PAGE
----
Police in Hanoi Tuesday denied accusations that a man was repressed brutally when he was joining others in a demonstration protesting China's acts in the East Sea last month.
Nguyen Duc Nhanh, director of Hanoi police division, said they launched investigations into the incident revealed in an online clip as proposed by several people who sent letters to police on July 20 and 27.
Police investigations showed that on July 17, Nguyen Chi Duc, 35, joined others in an unprompted demonstration at the intersection between Dien Bien Phu and Tran Phu streets in Tu Liem District.
When police asked the demonstrators to dissolve to prevent public disorders, Duc sat down to protest, forcing four officers to carry him to a bus which would take him to the police station where he would give explanations for his acts.
When they reached the bus door, Captain Pham Hai Minh from Hoan Kiem District was getting off, raising his leg to step down, but he didn't hit Duc, Dao Thanh Hai, chief of Hanoi police's inspectorate, said at the press briefing.
In his report to police, Duc also said that he wasn't beaten except some pushing when he was on the bus, according to Hai.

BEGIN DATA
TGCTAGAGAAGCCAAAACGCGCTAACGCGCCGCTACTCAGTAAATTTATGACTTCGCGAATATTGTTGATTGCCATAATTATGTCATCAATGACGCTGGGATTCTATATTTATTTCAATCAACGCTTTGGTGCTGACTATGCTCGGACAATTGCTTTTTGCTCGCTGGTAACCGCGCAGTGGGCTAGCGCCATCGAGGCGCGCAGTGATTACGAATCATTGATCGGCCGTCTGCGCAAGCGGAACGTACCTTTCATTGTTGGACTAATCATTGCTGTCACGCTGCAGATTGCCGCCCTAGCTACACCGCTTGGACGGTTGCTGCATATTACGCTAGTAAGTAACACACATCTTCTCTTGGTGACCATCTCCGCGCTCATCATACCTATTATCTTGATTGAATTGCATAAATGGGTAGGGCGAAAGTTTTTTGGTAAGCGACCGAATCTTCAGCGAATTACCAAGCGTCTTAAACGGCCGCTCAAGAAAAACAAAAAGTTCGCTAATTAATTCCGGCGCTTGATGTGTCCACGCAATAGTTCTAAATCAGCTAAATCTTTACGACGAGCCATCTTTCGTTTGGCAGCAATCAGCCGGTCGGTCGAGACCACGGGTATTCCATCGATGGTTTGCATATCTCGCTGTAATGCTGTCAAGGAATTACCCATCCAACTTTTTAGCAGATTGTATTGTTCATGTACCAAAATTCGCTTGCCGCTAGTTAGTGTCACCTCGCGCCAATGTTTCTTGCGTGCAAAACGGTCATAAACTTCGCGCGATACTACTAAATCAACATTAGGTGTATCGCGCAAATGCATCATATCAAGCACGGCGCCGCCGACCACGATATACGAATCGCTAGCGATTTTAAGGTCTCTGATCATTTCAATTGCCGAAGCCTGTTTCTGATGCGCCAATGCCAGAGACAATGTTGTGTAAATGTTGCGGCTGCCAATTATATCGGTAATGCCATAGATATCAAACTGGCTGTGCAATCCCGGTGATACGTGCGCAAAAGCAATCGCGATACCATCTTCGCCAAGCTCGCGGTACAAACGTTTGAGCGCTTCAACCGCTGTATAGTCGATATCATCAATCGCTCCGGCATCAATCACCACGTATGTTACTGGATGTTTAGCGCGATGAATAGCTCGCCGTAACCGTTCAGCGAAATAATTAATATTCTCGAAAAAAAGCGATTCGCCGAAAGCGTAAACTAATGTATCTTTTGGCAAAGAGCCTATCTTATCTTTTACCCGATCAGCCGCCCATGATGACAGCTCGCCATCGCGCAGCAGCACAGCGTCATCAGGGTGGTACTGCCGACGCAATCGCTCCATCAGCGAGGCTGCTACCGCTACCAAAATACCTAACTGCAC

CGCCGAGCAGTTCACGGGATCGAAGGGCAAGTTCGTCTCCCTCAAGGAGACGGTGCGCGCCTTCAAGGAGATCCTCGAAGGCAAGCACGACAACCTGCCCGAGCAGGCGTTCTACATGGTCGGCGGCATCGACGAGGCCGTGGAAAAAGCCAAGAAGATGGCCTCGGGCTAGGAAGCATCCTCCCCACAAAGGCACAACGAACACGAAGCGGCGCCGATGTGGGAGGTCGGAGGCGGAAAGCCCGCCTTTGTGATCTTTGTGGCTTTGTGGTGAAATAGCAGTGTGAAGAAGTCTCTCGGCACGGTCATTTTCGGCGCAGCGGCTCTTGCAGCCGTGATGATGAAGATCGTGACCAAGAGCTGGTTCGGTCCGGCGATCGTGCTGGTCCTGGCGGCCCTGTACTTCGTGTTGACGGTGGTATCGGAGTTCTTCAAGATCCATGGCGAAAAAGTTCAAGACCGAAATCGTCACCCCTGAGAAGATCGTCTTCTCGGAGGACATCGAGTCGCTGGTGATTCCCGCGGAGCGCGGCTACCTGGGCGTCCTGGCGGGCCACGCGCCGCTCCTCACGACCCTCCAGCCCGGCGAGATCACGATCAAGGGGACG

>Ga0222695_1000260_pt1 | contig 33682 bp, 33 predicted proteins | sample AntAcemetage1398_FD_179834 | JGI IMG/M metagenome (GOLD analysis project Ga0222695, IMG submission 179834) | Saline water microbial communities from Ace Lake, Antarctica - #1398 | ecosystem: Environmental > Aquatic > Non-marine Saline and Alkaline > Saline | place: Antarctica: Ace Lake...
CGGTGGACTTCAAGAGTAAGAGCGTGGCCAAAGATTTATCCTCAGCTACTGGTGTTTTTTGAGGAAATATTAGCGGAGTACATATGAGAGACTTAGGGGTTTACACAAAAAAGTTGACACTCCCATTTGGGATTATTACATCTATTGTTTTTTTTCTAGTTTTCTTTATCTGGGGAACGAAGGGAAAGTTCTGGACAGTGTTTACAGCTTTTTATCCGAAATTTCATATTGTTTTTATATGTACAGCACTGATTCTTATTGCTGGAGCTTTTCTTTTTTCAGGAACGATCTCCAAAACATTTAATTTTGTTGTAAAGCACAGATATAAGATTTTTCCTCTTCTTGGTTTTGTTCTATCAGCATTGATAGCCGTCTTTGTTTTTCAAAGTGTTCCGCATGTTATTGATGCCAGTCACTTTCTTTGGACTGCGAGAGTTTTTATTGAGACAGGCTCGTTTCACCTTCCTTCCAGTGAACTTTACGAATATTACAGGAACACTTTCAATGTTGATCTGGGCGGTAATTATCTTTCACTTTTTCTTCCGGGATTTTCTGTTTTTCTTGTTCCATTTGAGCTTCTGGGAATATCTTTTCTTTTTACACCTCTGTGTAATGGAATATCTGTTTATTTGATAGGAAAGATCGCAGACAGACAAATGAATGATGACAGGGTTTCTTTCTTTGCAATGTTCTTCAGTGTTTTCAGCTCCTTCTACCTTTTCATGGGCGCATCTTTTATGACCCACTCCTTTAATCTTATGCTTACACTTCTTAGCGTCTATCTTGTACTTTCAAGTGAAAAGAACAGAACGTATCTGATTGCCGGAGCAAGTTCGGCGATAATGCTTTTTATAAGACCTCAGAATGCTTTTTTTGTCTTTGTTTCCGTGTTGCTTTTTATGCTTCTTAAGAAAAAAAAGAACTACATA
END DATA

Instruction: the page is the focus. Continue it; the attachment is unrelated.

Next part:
Investigators asked Duc to go the Hospital E, where doctors concluded that Duc suffered no injury or trauma, Hai said.
There was no basis to conclude that Duc was beaten, according to investigators.
However, Nhanh has temporarily suspended Minh as a censure, while the other four officers were asked to review their acts.
"I don't agree with the officers carrying him to the bus, because he is a patriotic demonstrator, not a criminal, so we need to draw experience from that and correct it," the director said.
Asked about the online clip, he said it was uploaded from overseas, so they couldn't identify who filmed and uploaded it.
"We couldn't clarify if the clip had been edited or not," Nhanh said.
According to Nhanh, so far eight unprompted demonstrations protesting China's acts in the East Sea have taken place across the capital with the participation of students, intellectuals, artists and business people among others.
They are patriotic demonstrations, so Hanoi's police and other agencies don't have policies of repressing and arresting demonstrators, he stressed.
However, because police have to protect embassies and public security, they have to convince demonstrators of keeping distance from the Chinese embassy and on occasion invite demonstrators to police station so they give explanations about their acts, Nhanh added.